Both sides have asked for and received a 25-day extension to submit arguments to the Supreme Court regarding the case. The outcome could have a widespread impact, as the Consumer Financial Protection Bureau and Obama Administration have used the disparate impact theory to fine many large financial institutions claiming that they discriminated against certain consumers while providing auto and home loans.
Payroll Cards Are under Scrutiny by New York’s Attorney GeneralThe New York Times (07/02/13) Silver-Greenberg, Jessica
N.Y. Attorney General Eric Schneiderman, has sent letters seeking information to approximately 20 employers in the state seeking information about how the companies use pre-paid debit cards to compensate their employees, according to sources familiar with the investigation. Some of the companies include McDonalds, Wal-Mart and Walgreens.
According to individuals briefed on the matter, Schneiderman is investigating whether employers that compensate employees via pre-paid debit card in lieu of paper check are properly disclosing the fees associated with the cards to their employees. Consumer advocates and employee groups argue that the fees can range anywhere from $0.50 to $2.50 to use the cards in certain situations and employees are not given the choice of another payment method. Moreover, many employees claim they were automatically enrolled in the pre-paid card compensation program.
Industry analysts note that pre-paid cards are an excellent alternative for low-wage earners who do not have access to traditional bank accounts. More often than not, the fees associated with the cards are far less than those charged by predatory check cashing stores, thus making the pre-paid compensation model a safe and reliable option for workers.
The AG’s office is focusing on whether employers are forcing workers to take their pay in the form of the cards, as well as the fee structure associated with the cards – this phase of the investigation will come later. “We are concerned about excessive or insufficiently disclosed fees which may unduly reduce employees’ take home pay,” said Schneiderman.
State of Auto Lending Seen as Stable; Delinquencies at Near-Record LowsAutomotive News (07/10/13) Henry, Jim
A new study by FICO and the Professional Risk Managers’ International Association shows that the auto lending sphere remains a stable source of credit. Nearly all of the respondents noted that the expected delinquencies in auto loans to increase or decrease, but only by a fraction. More than half said they believe the rate of delinquencies will remain unchanged year over year. This news comes as U.S. credit bureaus announced recently that auto delinquencies are near record lows.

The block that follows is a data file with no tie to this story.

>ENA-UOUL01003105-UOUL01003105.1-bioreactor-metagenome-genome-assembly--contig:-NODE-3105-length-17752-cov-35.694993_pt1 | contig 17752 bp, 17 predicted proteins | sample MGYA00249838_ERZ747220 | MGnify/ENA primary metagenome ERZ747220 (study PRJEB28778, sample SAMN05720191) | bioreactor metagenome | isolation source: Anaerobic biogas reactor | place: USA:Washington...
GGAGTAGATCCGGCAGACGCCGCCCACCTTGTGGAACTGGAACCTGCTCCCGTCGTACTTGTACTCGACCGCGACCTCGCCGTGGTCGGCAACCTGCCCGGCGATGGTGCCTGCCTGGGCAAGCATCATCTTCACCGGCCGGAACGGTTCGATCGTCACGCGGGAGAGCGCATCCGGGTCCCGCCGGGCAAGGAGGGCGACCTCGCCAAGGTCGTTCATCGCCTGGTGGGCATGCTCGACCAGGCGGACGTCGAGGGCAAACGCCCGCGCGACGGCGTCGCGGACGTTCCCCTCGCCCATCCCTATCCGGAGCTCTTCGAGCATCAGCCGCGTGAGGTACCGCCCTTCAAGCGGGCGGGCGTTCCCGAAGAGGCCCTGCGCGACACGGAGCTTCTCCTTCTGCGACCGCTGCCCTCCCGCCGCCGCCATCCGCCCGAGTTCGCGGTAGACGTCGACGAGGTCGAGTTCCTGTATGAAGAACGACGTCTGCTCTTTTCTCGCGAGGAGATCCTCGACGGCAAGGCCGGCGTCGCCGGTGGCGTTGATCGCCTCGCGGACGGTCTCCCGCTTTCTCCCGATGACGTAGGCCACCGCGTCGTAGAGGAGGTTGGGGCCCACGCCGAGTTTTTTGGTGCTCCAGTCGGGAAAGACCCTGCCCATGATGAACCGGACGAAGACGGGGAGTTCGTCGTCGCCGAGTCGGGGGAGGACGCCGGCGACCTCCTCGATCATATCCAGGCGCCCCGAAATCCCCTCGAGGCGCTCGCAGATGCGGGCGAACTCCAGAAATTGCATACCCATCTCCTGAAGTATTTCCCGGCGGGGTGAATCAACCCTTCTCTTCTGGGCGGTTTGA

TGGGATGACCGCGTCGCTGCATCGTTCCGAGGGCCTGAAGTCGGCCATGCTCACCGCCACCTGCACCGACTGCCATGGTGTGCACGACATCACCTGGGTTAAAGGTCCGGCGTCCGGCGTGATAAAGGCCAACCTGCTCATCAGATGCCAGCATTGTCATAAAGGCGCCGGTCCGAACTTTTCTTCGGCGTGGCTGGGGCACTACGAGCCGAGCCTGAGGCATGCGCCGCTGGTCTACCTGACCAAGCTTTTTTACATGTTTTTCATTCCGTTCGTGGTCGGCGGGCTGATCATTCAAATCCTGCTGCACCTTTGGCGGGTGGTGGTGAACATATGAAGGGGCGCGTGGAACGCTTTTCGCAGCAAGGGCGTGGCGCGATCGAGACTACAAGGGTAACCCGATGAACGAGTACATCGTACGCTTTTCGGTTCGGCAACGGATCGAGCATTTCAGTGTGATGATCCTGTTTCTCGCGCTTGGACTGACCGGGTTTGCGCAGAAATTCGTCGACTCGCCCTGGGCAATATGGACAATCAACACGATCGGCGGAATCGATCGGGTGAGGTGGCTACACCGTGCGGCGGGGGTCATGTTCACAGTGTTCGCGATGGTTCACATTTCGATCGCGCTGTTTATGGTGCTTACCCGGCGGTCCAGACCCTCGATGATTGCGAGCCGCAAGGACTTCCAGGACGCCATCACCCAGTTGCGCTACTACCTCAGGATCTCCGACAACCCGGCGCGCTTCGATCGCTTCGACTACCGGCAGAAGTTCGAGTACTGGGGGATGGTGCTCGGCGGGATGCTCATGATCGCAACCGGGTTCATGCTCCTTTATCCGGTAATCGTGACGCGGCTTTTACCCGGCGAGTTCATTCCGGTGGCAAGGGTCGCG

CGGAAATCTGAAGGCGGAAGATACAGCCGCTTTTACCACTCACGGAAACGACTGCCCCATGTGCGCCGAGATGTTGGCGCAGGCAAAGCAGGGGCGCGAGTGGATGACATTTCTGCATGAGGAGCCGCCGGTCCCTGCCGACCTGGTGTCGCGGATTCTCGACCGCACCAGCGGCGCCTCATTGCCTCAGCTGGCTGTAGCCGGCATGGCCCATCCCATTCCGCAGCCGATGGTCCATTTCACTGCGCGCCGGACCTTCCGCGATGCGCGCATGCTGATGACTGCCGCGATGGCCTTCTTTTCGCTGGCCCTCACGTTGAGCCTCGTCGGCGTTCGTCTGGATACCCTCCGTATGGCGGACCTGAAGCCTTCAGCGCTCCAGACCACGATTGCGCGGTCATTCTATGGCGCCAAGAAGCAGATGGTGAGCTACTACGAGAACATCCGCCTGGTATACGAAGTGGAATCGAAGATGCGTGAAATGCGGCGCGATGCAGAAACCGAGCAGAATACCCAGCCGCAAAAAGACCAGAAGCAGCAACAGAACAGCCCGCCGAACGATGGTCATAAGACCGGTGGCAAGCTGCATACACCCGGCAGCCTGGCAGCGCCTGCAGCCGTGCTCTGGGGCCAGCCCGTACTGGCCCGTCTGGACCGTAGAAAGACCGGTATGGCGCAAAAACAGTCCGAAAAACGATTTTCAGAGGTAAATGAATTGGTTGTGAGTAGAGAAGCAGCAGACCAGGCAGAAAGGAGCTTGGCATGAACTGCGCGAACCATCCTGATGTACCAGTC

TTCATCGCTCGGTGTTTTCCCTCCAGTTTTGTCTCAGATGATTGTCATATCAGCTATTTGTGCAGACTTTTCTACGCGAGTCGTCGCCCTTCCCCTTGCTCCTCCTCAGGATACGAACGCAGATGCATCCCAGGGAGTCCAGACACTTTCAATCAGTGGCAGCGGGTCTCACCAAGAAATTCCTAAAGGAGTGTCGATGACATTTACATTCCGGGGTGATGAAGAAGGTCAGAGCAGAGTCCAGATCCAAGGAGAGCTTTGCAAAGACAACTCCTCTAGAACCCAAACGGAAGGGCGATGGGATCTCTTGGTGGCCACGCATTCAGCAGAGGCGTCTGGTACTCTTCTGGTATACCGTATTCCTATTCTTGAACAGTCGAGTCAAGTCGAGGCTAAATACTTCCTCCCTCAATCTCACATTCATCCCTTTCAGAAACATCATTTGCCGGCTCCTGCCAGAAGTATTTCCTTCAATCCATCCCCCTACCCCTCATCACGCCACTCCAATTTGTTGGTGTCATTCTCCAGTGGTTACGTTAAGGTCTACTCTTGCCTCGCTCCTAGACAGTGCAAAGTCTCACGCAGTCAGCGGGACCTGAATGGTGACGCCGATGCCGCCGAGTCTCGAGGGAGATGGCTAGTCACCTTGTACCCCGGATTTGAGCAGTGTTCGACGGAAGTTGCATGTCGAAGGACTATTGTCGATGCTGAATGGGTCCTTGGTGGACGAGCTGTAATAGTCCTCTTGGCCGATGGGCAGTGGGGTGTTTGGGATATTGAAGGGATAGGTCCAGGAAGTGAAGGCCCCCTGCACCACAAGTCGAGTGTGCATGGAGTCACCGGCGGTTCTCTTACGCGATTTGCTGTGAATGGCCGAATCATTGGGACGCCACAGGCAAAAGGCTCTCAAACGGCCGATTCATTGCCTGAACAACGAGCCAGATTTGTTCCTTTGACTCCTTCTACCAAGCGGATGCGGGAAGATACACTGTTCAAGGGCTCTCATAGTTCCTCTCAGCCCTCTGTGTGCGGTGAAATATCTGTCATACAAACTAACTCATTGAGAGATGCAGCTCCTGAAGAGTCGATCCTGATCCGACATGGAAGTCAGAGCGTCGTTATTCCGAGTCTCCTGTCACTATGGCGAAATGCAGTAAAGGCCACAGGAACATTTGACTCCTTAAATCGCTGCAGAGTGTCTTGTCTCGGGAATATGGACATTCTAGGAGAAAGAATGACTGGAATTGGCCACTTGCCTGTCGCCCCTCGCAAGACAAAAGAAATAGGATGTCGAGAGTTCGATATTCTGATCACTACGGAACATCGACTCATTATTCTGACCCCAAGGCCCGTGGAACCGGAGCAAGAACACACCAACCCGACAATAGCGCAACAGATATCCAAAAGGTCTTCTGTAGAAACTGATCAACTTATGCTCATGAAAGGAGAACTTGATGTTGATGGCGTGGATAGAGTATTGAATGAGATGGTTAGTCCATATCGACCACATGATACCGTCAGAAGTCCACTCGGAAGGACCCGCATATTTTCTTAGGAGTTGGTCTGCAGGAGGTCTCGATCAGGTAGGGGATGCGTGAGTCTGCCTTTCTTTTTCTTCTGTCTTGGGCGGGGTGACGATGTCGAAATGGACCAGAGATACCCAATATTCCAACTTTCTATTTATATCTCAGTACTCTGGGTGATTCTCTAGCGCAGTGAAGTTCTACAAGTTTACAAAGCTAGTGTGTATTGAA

Swipe-Fee Battle Moves to States as U.S. Banks Fight SurchargesBloomberg (07/09/13) Dougherty, Carter
An estimated $40 billion in swipe fees are at stake as the battle over credit surcharges now continues state by state. Earlier this year, retailers were for the first time permitted to recoup interchange fees – those charged to merchants by credit card companies to process payments – by passing that percentage charge onto the consumer. This change resulted from a class action settlement between Visa/Mastercard and a coalition of merchants that argued that the credit card servicers were inappropriately fixing the fees.
Now, state governments are moving to protect consumers against merchants charging an additional one to three percent on top of their purchase. A new law in Utah passed this year bans swipe fees, and New Jersey may soon follow suit. Numerous other states are considering legislation or have included it on their agendas.
Consumer advocates argue that consumer choice should govern how and where people shop while merchant groups argue that banks should not be able to levy fees with no say whatsoever from the individuals actually selling the products. Credit card industry analysts note that consumers are averse to surcharges of any type and thus will choose not to use credit cards if a surcharge is in place in a particular store.
U.S. Regulators Place GE Capital, AIG under Additional SupervisionThe Washington Post (07/09/13) Douglas, Danielle
The Financial Stability Oversight Council (FSOC) voted to extend stricter supervision over nonbank companies GE and AIG, whom they deem critical to the financial system. Previously, large companies such as hedge funds, insurance giants and private equity firms have escaped federal oversight. The interagency working group expanded supervision broadly, claiming that the companies simply expose the economy to too much risk. “These designations will help protect the financial system and broader economy from the types of risks that contributed to the financial crisis,” said Treasury Secretary Jack Lew, who chairs the council.
Neither GE nor AIG fought the council’s decision, which they learned of in the beginning of June and were given 30 days to appeal. Prudential Financial, which was also named systemically important, appealed. The FSOC noted that GE stood out as one of the largest creditors in the U.S. economy and thus was instrumental in the continued flow of dollars. AIG, as the third largest insurer, required additional oversight due to the risk it would incur if a large number of policyholders cashed out at the same time.
GE Capital indicated that it was prepared for the designation. “We have strong capital and liquidity positions, and we are already supervised by the Fed,” said GE Capital spokesman Russell Wilkerson.